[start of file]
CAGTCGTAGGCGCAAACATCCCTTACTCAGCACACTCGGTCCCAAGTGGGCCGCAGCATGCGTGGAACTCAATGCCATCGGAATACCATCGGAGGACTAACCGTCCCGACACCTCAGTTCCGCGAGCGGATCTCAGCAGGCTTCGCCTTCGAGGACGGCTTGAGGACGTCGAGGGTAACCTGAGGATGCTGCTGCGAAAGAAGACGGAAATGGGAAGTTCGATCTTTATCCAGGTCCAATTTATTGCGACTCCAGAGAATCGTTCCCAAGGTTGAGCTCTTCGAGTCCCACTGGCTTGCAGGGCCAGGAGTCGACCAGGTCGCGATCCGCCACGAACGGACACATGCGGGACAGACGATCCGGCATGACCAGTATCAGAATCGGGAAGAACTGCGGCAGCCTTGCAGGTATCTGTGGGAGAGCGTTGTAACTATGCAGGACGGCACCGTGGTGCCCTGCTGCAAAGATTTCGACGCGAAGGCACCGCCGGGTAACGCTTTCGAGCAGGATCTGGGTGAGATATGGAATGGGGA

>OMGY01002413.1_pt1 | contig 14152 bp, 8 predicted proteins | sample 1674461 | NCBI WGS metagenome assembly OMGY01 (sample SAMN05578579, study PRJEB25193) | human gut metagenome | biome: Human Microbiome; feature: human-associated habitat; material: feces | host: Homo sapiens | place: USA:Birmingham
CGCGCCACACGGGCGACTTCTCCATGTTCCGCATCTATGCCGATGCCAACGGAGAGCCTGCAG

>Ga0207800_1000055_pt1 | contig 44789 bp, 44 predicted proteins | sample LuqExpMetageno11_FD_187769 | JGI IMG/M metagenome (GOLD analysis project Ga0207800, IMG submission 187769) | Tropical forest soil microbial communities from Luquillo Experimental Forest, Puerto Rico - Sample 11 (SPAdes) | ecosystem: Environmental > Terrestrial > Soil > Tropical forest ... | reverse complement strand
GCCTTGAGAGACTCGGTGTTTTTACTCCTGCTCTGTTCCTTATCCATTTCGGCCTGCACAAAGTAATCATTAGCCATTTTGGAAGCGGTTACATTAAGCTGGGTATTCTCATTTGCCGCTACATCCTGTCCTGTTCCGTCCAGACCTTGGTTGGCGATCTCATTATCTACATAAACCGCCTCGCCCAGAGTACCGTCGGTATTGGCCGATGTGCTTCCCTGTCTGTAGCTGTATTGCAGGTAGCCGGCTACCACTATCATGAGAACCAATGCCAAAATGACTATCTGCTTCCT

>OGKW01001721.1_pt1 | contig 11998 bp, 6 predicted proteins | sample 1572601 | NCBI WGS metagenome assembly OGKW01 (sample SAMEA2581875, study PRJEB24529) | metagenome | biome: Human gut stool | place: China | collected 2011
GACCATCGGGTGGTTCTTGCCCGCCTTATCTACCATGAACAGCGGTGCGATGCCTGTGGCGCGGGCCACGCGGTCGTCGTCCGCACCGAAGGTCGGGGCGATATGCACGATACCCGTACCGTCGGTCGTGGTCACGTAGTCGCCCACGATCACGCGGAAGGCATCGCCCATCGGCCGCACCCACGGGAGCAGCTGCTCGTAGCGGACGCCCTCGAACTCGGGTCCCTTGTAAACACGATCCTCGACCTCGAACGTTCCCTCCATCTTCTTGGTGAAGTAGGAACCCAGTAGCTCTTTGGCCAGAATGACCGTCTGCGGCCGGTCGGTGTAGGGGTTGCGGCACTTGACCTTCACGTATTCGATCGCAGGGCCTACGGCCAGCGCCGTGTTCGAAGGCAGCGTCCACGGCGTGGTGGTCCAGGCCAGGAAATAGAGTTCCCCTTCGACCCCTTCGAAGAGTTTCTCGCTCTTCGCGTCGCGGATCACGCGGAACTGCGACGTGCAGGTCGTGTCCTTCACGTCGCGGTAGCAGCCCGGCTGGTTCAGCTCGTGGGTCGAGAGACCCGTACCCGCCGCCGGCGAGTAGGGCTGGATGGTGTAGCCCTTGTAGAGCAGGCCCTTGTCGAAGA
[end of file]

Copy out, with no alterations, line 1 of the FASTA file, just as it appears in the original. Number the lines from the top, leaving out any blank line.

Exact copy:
CAGTCGTAGGCGCAAACATCCCTTACTCAGCACACTCGGTCCCAAGTGGGCCGCAGCATGCGTGGAACTCAATGCCATCGGAATACCATCGGAGGACTAACCGTCCCGACACCTCAGTTCCGCGAGCGGATCTCAGCAGGCTTCGCCTTCGAGGACGGCTTGAGGACGTCGAGGGTAACCTGAGGATGCTGCTGCGAAAGAAGACGGAAATGGGAAGTTCGATCTTTATCCAGGTCCAATTTATTGCGACTCCAGAGAATCGTTCCCAAGGTTGAGCTCTTCGAGTCCCACTGGCTTGCAGGGCCAGGAGTCGACCAGGTCGCGATCCGCCACGAACGGACACATGCGGGACAGACGATCCGGCATGACCAGTATCAGAATCGGGAAGAACTGCGGCAGCCTTGCAGGTATCTGTGGGAGAGCGTTGTAACTATGCAGGACGGCACCGTGGTGCCCTGCTGCAAAGATTTCGACGCGAAGGCACCGCCGGGTAACGCTTTCGAGCAGGATCTGGGTGAGATATGGAATGGGGA